A Young Folks' History of the Church HTML version

The Pioneers
While the Saints were in Winter Quarters during the winter of 1846-7 they were busily
preparing for the march to the mountains next spring. Men for the advance company were
selected, and on April 7, 1847, they began to move out of Winter Quarters to a place
westward, where they were to gather. Ten days later the first or pioneer camp, was ready
for marching. The idea was to have twelve times twelve men, but one became sick and
had to return, so that left one hundred and forty-three. There were besides the men three
women and two children. They had seventy-two wagons, ninety-three horses, fifty-two
mules, sixty-six oxen, nineteen cows, seventeen dogs, and some chickens.
For three months and seventeen days this company traveled westward over plains and
mountains. During the first part of their journey they sometimes followed a wagon road
to Oregon, and sometimes they made new roads. The shallow rivers they forded, the deep
ones they built bridges over, and the large ones they crossed in ferry boats which they
built. After these ferries had been built the pioneers sometimes took over companies on
their way to Oregon and received provisions for their pay
The map will show you the route they took better than can be told here.
The pioneers did not know exactly where they were to locate. It was to be in some valley
of the Rocky mountains where they could live in peace, free from mobs. When President
Young was asked as to their destination, all he could say was that he would know the
place when he should see it, and that they should continue to travel the way the Spirit of
the Lord directed them.
On their journey they often met scouts and trappers. One of the best known of these was
Col. James Bridger. He had been all through the valley of the Great Salt Lake, he said,
and he told the pioneers that they could not live there, as nothing would grow. So sure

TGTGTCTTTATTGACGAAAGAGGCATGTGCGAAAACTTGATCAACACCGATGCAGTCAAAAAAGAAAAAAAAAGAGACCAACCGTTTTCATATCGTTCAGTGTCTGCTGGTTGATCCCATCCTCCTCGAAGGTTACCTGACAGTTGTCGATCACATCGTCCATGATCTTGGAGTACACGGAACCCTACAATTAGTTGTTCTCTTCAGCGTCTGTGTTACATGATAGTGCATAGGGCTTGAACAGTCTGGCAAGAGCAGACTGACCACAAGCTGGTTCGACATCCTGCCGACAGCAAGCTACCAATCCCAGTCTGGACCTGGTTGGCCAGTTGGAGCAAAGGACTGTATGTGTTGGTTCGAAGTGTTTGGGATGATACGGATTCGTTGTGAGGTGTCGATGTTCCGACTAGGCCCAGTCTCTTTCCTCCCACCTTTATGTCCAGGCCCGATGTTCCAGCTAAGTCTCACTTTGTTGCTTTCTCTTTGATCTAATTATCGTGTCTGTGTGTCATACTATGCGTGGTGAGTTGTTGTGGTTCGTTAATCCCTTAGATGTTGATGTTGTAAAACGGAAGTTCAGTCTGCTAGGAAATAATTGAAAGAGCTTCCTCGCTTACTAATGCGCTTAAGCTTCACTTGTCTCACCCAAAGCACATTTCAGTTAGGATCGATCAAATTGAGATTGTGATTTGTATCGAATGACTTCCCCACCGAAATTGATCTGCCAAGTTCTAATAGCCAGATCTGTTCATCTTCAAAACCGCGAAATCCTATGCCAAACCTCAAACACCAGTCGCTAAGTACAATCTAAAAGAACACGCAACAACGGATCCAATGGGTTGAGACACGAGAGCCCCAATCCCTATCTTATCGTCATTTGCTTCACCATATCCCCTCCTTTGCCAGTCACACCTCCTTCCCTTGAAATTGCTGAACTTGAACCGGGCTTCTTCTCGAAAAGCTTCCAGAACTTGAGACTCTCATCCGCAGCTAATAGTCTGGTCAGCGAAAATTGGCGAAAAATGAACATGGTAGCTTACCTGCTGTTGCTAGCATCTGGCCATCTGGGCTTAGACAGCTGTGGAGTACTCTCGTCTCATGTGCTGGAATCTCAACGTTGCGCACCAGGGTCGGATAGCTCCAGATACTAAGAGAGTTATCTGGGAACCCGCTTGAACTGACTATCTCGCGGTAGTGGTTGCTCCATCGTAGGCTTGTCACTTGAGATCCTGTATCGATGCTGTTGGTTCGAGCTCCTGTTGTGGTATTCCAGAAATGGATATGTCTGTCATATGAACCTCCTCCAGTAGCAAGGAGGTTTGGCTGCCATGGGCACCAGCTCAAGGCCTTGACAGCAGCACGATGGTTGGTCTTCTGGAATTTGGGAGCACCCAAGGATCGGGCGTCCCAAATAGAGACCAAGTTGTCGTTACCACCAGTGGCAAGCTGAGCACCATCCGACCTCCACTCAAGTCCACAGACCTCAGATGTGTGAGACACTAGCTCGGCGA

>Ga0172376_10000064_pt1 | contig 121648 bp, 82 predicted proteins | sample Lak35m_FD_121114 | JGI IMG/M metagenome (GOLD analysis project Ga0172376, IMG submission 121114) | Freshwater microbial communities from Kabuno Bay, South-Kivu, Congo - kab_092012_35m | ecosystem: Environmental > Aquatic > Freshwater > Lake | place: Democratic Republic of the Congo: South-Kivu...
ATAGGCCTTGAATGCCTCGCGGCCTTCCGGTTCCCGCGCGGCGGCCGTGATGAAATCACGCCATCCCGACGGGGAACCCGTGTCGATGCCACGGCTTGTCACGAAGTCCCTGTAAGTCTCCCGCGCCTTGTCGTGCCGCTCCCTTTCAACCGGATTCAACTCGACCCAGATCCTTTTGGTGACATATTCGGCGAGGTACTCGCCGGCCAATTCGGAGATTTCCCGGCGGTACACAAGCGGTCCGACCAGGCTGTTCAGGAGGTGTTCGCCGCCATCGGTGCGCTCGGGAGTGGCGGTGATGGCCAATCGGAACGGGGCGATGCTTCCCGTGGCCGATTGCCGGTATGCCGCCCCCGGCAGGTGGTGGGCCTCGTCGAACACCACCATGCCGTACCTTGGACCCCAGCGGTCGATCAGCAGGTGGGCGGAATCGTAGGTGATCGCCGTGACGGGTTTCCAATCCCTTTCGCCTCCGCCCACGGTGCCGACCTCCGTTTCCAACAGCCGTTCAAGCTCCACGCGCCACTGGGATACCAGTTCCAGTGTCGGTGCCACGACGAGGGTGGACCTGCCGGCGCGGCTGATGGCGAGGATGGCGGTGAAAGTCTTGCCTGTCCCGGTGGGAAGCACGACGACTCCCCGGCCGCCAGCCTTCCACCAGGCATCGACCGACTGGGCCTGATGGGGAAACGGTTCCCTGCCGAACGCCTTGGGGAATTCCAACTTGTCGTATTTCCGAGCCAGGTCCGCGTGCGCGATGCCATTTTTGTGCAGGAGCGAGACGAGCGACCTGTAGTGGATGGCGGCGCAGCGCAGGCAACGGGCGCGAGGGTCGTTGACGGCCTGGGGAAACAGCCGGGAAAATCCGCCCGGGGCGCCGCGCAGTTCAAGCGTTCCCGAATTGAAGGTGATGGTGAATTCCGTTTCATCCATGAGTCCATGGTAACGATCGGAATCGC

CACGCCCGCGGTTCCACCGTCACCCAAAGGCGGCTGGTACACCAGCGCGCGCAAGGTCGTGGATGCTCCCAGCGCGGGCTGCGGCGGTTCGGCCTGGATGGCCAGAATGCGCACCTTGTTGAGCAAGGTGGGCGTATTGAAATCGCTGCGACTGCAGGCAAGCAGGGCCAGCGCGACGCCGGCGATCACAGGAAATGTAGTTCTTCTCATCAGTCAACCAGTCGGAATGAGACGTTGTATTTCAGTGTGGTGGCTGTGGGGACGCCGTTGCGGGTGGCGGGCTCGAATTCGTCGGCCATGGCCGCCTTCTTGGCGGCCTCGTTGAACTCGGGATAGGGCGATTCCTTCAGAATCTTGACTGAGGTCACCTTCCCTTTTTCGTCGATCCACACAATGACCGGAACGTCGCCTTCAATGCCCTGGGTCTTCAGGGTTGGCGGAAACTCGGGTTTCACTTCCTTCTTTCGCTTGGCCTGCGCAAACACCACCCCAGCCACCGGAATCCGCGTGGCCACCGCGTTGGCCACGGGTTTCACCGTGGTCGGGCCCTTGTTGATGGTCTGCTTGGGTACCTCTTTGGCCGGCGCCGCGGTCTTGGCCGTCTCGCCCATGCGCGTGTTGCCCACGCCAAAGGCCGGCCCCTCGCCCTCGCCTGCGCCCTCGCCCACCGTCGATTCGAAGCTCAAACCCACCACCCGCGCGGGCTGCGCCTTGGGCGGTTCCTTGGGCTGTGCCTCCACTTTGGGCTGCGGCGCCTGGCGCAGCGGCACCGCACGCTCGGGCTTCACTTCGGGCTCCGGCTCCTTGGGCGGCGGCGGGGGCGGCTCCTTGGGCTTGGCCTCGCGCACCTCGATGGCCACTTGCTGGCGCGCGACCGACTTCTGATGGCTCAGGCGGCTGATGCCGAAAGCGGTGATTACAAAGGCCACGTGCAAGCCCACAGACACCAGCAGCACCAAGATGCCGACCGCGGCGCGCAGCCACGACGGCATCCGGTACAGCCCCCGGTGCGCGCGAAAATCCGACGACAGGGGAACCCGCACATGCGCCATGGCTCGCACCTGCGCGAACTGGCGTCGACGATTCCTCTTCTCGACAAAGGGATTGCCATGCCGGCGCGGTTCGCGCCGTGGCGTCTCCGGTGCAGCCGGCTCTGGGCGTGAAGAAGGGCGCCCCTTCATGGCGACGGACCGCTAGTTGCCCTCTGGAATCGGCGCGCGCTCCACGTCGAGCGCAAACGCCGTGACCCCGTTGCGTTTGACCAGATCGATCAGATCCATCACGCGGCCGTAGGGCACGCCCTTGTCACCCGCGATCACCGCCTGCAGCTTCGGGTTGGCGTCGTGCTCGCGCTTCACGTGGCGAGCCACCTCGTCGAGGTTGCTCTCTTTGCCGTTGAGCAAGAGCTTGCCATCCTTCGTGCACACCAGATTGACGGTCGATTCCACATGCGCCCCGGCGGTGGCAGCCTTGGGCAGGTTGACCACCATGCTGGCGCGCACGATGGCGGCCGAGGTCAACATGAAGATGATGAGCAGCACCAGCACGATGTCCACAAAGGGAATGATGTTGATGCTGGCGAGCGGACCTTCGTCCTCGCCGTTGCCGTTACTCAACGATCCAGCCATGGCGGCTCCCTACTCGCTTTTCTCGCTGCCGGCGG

was he of this that he offered to give a thousand dollars for the first bushel of corn they
could raise in that valley. President Young simply said, "Wait a little and we will show
When they left the plains and got up in the mountains some of them became sick with the
mountain fever. Among those ailing was President Young. He became so bad that he
could not travel, so when they were in Echo canyon he instructed Orson Pratt to take the
main company on and he with a few men would remain for a few days.
The main company, therefore, went on down Echo canyon, up Weber valley, and across
the mountains, coming down into Salt Lake valley through Emigration canyon. President
Young had told them that when they got to the open country on crossing the mountain
they were to go to the north and stop at the first convenient place for putting in their
seeds. This the company did, and on the 23rd of July they camped on the ground where
now stands the beautiful city and county building in Salt Lake City. After offering up
their thanks to God for his preserving care, they at once got out their tools and began to
work. The season was so far advanced that if they were to raise anything they must hurry.
When they tried to plow the land, they found it so dry and hard that some of the plows
were broken. What could they do? Then the thought came to turn the water in the creek
over the land and soak it up. This was done, and then there was no trouble to plow and
plant. This was the beginning of irrigation in this western part of the United States.